The comment below the "Maru and Boxes" video says it all: "I hate cats, but I love this one." Maru, a Japanese cat with a fondness for jumping in boxes, enjoys the adoration and status of an Internet celebrity, with his debut clip logging over 21 million views. On YouTube, there are currently some 25 million cat videos posted. Clearly, we love Internet cats.
But offline, Maru's friends aren't feeling the love. Millions live on their own, lost, abandoned or born outdoors, struggling to survive on the mean streets of almost every community. Each fall and spring, the kittens born to these homeless cats arrive in their own cardboard boxes at local shelters and millions are euthanized at taxpayer expense because not enough people are willing to adopt them. In fact, 1 in 4 Americans say they would never adopt a cat.
The caring people who do adopt cats don't get off easy, either. They're often branded as crazy cat ladies (or men), those lonely souls so desperate they must turn to their pets for any sense of belonging.
But there is hope. Recent research from PetSmart Charities reveals that most people think the stereotypes about cats and cat people are wrong and that changing these outdated perceptions will increase cat adoptions. What's more, most people say they actually like cat owners and find them intelligent, chic and even attractive.
Some people are picking up on this cattitude adjustment. Savvy pet product companies have launched campaigns debunking the crazy cat lady myth with humor. Back online, people can see for themselves that cats are far from the aloof and unemotional creatures some mistakenly believe. What's more, their relative independence makes them perfect companions for people with busy, fast-paced lifestyles.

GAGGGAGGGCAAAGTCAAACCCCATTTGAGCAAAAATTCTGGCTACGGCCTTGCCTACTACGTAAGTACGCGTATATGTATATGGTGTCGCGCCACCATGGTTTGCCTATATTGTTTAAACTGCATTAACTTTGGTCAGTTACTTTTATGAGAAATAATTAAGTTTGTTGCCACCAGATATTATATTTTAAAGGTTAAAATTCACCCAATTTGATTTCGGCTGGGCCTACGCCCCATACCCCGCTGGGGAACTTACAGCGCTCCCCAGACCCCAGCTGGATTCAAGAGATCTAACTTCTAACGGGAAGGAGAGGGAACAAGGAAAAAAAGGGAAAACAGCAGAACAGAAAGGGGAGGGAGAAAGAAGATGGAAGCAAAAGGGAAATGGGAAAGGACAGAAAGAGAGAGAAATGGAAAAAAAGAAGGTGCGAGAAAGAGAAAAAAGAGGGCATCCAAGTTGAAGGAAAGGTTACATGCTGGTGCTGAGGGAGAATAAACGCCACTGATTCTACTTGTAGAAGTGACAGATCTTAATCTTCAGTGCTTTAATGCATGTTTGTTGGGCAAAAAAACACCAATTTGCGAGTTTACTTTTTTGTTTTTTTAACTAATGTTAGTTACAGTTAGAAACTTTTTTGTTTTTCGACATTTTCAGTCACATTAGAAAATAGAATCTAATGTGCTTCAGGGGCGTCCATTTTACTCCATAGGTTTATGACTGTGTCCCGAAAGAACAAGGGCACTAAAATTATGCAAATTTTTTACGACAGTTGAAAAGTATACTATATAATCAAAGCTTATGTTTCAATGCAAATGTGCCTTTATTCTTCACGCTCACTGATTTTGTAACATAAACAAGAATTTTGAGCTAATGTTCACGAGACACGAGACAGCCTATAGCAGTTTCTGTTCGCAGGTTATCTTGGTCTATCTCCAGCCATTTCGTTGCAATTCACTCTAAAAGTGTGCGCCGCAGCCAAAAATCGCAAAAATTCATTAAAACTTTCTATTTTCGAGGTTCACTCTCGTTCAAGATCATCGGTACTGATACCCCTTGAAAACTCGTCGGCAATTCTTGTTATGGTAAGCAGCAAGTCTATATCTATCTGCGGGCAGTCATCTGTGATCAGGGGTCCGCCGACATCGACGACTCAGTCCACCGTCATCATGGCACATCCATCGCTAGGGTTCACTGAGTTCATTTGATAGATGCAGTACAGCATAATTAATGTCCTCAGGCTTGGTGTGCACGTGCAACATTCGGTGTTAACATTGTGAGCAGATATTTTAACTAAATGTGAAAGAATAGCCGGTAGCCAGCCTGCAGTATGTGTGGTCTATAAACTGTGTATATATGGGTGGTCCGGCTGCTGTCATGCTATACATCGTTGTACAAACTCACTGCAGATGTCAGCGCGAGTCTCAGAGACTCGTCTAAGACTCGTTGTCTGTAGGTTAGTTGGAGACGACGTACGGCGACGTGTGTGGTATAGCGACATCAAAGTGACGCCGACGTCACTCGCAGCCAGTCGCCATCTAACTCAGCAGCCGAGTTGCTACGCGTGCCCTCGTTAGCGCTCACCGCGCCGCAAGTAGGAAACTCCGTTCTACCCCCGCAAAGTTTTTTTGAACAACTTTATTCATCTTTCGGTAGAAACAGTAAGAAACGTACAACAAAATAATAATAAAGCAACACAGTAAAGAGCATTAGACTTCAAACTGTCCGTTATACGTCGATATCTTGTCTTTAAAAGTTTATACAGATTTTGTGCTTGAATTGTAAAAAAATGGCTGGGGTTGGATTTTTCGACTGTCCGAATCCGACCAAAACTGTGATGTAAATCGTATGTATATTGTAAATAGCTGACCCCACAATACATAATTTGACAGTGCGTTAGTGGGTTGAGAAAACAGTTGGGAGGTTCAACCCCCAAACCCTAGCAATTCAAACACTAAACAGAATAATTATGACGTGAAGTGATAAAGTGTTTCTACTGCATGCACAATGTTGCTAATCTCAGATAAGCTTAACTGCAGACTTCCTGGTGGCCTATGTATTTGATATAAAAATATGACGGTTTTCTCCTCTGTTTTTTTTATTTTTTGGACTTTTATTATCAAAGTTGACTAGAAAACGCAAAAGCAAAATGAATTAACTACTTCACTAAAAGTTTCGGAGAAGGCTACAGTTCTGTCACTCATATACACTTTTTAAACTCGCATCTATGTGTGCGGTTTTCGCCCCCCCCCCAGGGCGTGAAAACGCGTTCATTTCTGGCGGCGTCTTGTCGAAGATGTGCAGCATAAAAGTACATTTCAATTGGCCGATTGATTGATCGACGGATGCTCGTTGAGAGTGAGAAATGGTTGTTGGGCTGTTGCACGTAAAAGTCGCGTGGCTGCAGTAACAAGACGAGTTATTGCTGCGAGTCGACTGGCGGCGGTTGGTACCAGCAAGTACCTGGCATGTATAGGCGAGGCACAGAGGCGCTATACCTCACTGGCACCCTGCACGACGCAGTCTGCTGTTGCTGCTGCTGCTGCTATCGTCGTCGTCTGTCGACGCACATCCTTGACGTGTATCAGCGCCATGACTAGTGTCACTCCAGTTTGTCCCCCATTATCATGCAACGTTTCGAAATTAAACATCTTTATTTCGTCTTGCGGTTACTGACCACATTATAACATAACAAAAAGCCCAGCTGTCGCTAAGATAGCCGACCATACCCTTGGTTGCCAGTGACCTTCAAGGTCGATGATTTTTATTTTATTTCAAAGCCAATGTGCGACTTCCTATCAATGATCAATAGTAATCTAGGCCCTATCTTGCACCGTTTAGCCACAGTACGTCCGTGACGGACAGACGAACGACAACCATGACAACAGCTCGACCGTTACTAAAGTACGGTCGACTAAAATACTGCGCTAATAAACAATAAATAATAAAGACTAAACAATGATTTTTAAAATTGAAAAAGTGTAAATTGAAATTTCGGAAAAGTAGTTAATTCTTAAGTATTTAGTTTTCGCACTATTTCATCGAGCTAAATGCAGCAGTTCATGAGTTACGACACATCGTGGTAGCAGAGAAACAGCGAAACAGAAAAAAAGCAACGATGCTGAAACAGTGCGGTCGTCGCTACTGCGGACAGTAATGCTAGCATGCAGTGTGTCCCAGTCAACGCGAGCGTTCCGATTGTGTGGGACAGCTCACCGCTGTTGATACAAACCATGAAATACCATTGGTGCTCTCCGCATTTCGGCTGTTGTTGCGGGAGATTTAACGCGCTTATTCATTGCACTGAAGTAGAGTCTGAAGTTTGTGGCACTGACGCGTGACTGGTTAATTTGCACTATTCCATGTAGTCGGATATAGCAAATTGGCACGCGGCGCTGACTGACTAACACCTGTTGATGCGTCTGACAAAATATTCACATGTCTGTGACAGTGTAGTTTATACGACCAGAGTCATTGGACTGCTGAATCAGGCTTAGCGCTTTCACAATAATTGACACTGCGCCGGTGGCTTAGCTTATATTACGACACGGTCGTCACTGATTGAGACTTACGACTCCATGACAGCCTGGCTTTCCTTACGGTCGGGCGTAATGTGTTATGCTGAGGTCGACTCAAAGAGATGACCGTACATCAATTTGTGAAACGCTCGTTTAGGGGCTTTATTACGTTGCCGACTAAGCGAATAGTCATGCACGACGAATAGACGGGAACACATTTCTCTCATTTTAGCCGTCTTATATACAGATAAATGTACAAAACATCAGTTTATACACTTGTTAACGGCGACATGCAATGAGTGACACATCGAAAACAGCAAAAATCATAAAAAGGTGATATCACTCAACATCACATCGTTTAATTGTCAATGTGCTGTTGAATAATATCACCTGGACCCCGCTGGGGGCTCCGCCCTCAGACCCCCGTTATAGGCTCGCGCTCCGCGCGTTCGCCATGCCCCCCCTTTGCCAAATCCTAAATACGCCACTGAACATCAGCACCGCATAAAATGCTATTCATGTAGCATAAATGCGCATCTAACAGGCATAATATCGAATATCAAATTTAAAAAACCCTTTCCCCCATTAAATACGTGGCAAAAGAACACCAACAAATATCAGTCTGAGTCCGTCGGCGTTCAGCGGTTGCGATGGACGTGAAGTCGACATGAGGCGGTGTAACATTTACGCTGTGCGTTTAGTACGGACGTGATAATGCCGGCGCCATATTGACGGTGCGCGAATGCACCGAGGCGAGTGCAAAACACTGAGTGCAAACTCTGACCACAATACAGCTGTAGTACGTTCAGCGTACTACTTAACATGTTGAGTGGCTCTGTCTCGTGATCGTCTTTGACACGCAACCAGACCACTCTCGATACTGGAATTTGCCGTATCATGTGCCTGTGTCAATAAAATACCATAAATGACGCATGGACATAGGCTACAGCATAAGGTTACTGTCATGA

If you already own a cat, tell people why they make great companions. If you're looking for a pet, consider adopting a cat - or a dog, both need loving homes. If you can't adopt, volunteer at your local shelter. A few minutes of playtime can make a pet's day and cleaning some cages will free up a shelter worker to spend more time with a potential adopter.
However much fun it is to watch a cat cavort online, it's far more fulfilling to touch one, play with a kitten and give a little part of yourself to another being. And you may even save a life while you're at it.
Photo credits: PetSmart Charities